Dear Mr Cameron

I have been sitting on this for a few days now and still not sure about but feel like getting our immediate responses to this new government is important. My response was sheer terror of what is going to happen.

Dear Mr Cameron,

On the 8th of May I woke up with a hangover, a headache and an angry uterus compounded by the fact that you won’t take the tax off tampons. I waited at a bus stop for a delayed service on an expensive dirty crowded bus that rattles. It nauseates me.

I tried not cry at the bus stop with sheer fear because I am a woman with a misfiring brain.

I can’t swap one of my chromosomes, rearrange my faulty helix or rewire my grey matter.

I got some things right. I am white, paler than you the kind of white you would claim as Anglo Saxon not European.

I am middle class, my voice is enough to convince some that I am more like you than them but I know Mr Cameron you’d hear the Norfolk, the failing comprehensive and defunct art school education in my  voice.

I know a smattering of latin but not enough to joke with you in a dead language.

You changed the rules on part time work during your last term I have less money of my own than I did on the dole you tell the lie we are all better off in work.

Then penalise those of us who work less because of course it is because we are feckless and not disabled because you have made it nigh on impossible to get disability benefits and those of us who cannot score enough points or get a job starve and die.

Dear Mr Cameron have you looked at Calum’s list? Do you know how many have died because of decisions made by ATOS and the DWP? Have you considered we work part time because we are artists or our pension wasn’t enough or we simply can’t find the hours you deem as acceptable in this recession?

You have never thought about walking into traffic just to get some rest from the relentless grind of your existence.

I will never pay enough tax to be worthwhile in your eyes and I have already cost the NHS thousands with my broken arm, asthma, eczema, tonsils, all that orthodontistry, and of course the biggest ongoing expense that faulty circuitry in my head.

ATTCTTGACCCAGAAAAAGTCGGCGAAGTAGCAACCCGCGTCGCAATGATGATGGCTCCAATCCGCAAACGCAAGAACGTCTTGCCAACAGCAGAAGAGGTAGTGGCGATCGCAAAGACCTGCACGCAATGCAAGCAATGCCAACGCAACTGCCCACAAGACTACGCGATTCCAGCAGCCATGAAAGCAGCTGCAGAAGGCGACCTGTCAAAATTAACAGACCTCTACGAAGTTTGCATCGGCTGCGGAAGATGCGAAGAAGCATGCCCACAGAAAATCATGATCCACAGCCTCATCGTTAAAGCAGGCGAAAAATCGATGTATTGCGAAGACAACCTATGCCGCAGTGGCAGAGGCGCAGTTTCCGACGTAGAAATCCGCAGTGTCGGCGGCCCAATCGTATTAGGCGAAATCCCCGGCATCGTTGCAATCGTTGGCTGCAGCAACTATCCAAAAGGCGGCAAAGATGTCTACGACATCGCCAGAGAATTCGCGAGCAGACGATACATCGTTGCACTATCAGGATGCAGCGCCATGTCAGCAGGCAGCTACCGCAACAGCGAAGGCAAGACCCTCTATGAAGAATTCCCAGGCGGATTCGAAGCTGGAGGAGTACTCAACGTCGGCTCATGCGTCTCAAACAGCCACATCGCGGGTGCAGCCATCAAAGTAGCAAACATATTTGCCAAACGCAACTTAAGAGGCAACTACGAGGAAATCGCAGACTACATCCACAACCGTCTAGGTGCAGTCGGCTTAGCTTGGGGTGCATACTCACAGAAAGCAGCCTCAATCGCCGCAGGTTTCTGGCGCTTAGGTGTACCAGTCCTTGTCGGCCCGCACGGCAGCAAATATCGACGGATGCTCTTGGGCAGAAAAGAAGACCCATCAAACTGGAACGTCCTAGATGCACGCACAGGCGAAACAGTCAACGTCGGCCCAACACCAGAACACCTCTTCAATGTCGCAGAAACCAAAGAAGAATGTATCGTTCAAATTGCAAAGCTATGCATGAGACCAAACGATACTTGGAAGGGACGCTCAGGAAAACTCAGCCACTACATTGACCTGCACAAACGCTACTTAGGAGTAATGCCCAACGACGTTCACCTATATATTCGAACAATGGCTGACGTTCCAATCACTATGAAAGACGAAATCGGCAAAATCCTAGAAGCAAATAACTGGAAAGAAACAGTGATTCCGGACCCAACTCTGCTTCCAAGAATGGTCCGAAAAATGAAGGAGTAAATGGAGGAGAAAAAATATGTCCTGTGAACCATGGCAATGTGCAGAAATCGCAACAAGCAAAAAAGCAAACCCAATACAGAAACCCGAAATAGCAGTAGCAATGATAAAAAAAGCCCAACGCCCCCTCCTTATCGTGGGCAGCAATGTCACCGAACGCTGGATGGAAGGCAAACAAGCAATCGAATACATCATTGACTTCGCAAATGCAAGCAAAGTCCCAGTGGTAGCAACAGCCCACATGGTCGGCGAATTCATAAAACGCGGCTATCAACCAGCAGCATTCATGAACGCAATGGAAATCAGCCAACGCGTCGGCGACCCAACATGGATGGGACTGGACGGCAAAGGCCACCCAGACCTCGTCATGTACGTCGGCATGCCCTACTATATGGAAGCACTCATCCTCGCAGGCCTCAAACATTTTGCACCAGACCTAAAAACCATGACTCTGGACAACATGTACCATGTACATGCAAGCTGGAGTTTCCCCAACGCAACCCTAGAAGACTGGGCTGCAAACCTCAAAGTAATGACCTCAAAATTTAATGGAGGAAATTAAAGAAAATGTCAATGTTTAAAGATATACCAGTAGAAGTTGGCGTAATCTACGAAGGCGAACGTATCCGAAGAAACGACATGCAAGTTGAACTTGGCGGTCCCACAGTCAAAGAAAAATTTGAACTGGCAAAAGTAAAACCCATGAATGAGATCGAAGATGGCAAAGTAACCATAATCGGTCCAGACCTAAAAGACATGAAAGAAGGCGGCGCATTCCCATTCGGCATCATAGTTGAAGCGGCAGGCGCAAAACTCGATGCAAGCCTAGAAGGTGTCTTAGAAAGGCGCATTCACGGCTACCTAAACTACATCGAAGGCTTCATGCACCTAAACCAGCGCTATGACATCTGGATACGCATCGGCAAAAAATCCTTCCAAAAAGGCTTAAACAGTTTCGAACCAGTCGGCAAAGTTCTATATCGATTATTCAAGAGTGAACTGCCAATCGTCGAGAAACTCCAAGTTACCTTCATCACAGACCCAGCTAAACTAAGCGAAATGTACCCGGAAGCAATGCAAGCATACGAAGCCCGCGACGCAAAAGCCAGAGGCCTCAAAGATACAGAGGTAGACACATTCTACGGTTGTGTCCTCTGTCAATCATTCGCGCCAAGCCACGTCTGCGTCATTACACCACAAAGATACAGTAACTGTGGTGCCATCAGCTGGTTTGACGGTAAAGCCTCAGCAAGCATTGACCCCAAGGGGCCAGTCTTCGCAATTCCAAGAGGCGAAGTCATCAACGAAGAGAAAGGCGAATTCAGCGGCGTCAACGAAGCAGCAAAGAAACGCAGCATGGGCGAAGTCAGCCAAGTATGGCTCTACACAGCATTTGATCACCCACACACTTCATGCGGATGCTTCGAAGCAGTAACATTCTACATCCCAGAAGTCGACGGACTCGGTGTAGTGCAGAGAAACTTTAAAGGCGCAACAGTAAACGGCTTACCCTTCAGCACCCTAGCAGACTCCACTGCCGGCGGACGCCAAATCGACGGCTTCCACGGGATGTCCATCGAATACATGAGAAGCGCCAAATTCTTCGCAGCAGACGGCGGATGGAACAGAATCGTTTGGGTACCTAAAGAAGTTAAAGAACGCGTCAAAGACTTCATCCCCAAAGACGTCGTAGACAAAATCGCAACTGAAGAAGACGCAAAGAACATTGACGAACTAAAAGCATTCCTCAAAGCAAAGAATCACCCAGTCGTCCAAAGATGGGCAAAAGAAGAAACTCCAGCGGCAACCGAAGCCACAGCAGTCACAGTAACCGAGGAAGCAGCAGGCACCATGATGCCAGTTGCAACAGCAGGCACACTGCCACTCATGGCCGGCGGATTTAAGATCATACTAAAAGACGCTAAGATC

You can’t imagine thinking you will lose the medication that gives you peace of mind, that keeps the pieces of your mind together to be scared of this because there is no one in your life to act as your unpaid carer and the hospitals are so stretched the mentally ill are locked up in cells like prisoners.

That would never happen to you not even if you were unlucky and I say unlucky because I would never wish an unquiet mind on anyone not even you.

If you were unlucky enough to have a breakdown no NHS psychiatric unit for you, no waiting times and talking therapies with the year long waiting lists all the most up to date medications no palming you off with Chlorpromazine or amitriptyline. No risk of tardive dyskensia for you.

The day after I made myself eat a banana and oiled the chain and got on my bike to commute for the first time in months after I was so bone tired too scared to cycle in traffic and could not face the lack of cycle lanes and the potholes which cause me constant punctures. The state of these roads is your fault Mr Cameron this city  which overflows with ideas and art was cut so harshly during the last five years and still we keep making most of the television for all the country.

You don’t care about this Mr Cameron you don’t have time to watch television you wouldn’t know that nearly every programme pretending to film in London has at least one scene recognisable to any Manchester resident because we are cheaper and it is easier to create an empty street up here.

I know that you hate bikes Mr Cameron I know despite the photo op I seem to remember. My bike Is from Thatcher’s first term 1983 it has the flag on its frame when the factory was still open in Nottingham when this country was still a major manufacturer before she closed all the factories.

You remember that Mr Cameron better than me I hardly remember when made in britain made in the uk stopped appearing on everything we used and wore and relied on

Bikes don’t pay tax and many of us like me favour the older models despite their faults for their reliability their quirks. We fix their broken parts and carry on we become attached to the bikes in a way you never can to a car we are self-reliant you can fix a bike or find someone who can cheaper than a mechanic. We need no insurance there is no serious collateral damage you can do on a bike and I know because I have nearly knocked over several pedestrians and they have all walked away with bruises or less.

On that ride I let the familiar squeak of the seat and clanks of its frame and gears play a melody while my legs pumped out a rhythm to the tune of I will endure and I watched the clouds part and I thought you cannot take this away.


About Quad

The Stirred quad is formed of Rebecca Audra Smith, Anna Percy, Jasmine Chatfield and Lenni Sanders.
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One Response to Dear Mr Cameron

  1. Jo Warburton says:

    Hi Anna. I love the way this builds and builds into a quiet moment on a bike when the clouds part. Love it. It is a very personal and powerful call to arms. Count me in. xxx

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